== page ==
Elected government program addresses issues advocated by ETCO
At the end of October, President Dilma Rousseff was re-elected with 51,6% of the vote, in the tightest victory in electoral history. In her opening statement, the president promised to strengthen partnerships with various sectors. ETCO compiled the positions expressed during the president's campaign on the issues it advocates. Check out what the government thinks about them:
Reduction of tax evasion
Tax evasion was treated in a generic way in the set of proposals to simplify the tax system. In her government program, Dilma promised to advance “in reducing the bureaucracy of business processes and procedures, including tax simplification”. According to a 2012 study by the Latin Trade Group, Brazilian companies spend 2.600 hours to determine and collect taxes. “Simplification is important because, when it is difficult to remain legal, tax evasion is encouraged,” says Evandro Guimarães, ETCO's chief executive. Even with the country making little progress in simplification, the siege of tax evaders has become stronger. The adoption of the Electronic Invoice (NF-e), in addition to the increasing computerization of federal and state tax authorities, has contributed to making tax evasion more difficult. More specific measures, such as simplifying tax collection, which could reduce tax evasion have not been addressed in depth.
Modernization and simplification of the tax system
Regarding the tax issue, the president will face the challenge of implementing more effective measures than those taken so far. The president has been betting on specific exemption and simplification measures, which reduced the weight of the tax burden by R $ 100 billion, according to the Federal Revenue Service. However, they were not enough to leverage economic growth. Despite this, there is no sign that the strategy of making specific reforms will change over the next four years. The government should announce measures to simplify PIS, Cofins and ICMS later this year. According to the proposal, the ICMS rates would be unified and a tax credit would be created generated on the purchase of certain inputs, which would allow the deduction of PIS and Cofins from other taxes.
Stimulating the market economy
As soon as Dilma Rousseff was re-elected, the confidence of investors downward manifested itself in the fall of the stock market and in the rise of the dollar, which shows that the market wants a clear signal from the president about economic policy. It is also expected that a “pragmatic” team will be appointed to give investors the confidence they need to make investments. In recent months, in the face of signs of deceleration, the government has bet on exemptions granted to specific sectors in order to leverage the rest of the economy. The formula does not seem to have worked, since the predicted growth fluctuates by 1%. Credit, employment and income are stagnant. Inflation is at the ceiling of the target. The collection will hardly reach its goal in 2014. In her government program, the president understands that economic development is directly related to productivity. "Its increase will be due to the modernization of the Brazilian industrial park, the improvement in the business environment and the greater training of companies and qualification of the workforce", says the text. In the document, the government promises an uncompromising defense of the economy. Another priority is to continue social policies. In addition, promoting economic growth by stimulating competitiveness and improving the educational level.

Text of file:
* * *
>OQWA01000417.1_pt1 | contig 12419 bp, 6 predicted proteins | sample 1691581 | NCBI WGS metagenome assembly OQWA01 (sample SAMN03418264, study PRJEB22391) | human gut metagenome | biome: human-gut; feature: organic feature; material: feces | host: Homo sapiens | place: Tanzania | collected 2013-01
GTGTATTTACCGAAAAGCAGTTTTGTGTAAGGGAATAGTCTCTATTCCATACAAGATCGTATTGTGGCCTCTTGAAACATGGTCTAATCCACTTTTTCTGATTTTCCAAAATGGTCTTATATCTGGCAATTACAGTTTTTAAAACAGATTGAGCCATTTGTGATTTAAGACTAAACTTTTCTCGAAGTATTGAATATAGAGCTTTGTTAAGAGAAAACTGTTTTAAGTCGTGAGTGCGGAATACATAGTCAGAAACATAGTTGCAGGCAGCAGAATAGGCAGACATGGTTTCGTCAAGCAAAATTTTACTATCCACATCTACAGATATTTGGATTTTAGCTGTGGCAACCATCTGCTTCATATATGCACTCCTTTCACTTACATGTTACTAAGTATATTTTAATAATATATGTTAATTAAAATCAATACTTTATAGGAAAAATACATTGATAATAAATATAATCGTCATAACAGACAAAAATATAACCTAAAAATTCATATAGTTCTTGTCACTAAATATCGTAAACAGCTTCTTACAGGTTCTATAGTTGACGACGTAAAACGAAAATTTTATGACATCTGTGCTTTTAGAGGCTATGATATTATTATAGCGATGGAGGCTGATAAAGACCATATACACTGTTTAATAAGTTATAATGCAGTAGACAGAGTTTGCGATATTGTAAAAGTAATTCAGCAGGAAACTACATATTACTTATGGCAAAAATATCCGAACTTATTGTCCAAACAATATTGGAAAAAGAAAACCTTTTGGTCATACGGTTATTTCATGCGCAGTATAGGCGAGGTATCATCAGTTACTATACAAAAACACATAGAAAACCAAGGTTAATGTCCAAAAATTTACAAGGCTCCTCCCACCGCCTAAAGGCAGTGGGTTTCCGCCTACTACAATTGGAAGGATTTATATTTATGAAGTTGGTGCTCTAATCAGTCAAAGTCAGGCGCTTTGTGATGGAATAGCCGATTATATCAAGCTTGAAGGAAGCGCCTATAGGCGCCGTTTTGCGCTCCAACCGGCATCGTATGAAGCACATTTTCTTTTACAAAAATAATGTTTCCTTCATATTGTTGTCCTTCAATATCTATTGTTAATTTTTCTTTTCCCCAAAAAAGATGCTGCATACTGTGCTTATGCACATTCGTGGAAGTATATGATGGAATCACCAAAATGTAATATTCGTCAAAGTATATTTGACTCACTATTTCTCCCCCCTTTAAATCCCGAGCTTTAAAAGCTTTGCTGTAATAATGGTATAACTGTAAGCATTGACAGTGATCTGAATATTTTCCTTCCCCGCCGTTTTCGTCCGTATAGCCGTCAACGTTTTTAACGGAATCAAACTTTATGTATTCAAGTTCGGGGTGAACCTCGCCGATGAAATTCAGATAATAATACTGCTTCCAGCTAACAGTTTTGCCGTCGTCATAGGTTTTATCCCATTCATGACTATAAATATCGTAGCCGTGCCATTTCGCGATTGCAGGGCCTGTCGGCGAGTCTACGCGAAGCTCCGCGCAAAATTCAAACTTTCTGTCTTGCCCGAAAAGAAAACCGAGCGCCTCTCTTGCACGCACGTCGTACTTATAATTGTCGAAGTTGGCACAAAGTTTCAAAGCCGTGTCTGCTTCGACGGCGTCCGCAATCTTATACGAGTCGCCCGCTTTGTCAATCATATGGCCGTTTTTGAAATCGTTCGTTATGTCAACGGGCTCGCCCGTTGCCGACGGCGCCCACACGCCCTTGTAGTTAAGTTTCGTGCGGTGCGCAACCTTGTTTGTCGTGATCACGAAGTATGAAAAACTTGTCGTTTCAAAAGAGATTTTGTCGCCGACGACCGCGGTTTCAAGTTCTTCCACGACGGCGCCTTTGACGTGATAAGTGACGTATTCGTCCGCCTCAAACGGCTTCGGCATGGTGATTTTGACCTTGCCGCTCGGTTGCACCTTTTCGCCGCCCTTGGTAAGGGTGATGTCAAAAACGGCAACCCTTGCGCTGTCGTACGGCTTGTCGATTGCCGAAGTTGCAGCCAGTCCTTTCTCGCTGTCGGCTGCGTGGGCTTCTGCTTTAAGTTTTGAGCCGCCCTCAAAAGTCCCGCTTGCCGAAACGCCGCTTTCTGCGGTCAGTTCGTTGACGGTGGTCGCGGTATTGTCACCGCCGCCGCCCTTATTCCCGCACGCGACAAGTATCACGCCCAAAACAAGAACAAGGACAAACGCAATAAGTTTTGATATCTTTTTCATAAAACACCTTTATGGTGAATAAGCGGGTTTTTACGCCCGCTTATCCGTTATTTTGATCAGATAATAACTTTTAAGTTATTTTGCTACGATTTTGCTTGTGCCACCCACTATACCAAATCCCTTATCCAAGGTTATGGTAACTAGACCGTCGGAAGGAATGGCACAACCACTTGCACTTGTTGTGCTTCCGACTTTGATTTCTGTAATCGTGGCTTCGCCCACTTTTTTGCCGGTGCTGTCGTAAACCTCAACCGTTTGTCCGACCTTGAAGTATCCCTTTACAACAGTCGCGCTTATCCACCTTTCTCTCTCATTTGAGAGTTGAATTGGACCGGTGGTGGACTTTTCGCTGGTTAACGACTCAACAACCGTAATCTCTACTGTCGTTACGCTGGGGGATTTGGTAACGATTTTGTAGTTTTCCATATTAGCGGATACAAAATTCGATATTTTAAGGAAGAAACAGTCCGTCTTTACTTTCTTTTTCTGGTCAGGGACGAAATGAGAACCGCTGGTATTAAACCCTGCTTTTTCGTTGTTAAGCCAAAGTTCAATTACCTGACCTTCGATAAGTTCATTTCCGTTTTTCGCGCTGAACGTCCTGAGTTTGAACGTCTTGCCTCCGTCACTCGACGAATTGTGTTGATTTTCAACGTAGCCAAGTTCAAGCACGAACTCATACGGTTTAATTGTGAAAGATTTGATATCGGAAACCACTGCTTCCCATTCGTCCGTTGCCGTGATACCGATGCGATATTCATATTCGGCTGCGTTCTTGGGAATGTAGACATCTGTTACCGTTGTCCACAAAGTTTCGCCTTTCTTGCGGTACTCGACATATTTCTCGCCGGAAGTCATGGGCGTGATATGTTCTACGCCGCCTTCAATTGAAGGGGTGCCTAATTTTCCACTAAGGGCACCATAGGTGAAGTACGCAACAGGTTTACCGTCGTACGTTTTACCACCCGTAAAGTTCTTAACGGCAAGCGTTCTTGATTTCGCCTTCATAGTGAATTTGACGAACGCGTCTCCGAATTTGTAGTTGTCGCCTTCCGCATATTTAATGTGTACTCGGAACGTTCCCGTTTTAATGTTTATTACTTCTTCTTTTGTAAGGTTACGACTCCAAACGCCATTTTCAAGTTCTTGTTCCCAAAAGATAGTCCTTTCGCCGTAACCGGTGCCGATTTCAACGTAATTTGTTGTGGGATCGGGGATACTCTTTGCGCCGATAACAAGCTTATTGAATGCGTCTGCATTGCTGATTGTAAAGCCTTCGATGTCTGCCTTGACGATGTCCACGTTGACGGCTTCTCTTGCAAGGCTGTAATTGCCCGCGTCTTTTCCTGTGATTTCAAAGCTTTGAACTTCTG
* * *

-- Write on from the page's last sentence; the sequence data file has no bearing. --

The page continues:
Protection of intellectual property and combating smuggling
The protection of intellectual property and the fight against smuggling, piracy and counterfeiting have eluded the electoral debate. However, Dilma's government plan includes measures that address these issues indirectly. The main one is to strengthen border policing, with joint efforts by federal and state agencies, to curb the entry of arms, drugs and illegal products. In addition, the government says it will equip the Federal Police and Federal Highway Police, without detailing, however, investments and priorities.
Fighting corruption and improving the institutional environment
In the second round, Dilma announced a package with five measures to improve the fight against corruption. Among them, hardening the penalties against box 2, making enrichment a crime, speeding up proceedings in a privileged forum, speeding up processes of embezzlement of public resources and creating a legal device to confiscate illegally obtained goods. Three of these five measures were already included in bills in Congress. In the anti-corruption agenda, Dilma's program proposes to increase transparency through the Digital Government portal, to equip internal control bodies and to stimulate the creation of anti-corruption mechanisms in states and municipalities. The agenda also includes political reform and the expansion of popular participation in the government.
(With information from the newspapers O Estado de S. Paulo, Folha de S. Paulo, Valor Econômico, Bom Dia Brasil, Veja Online Portal and the Government Program of Dilma Rousseff)
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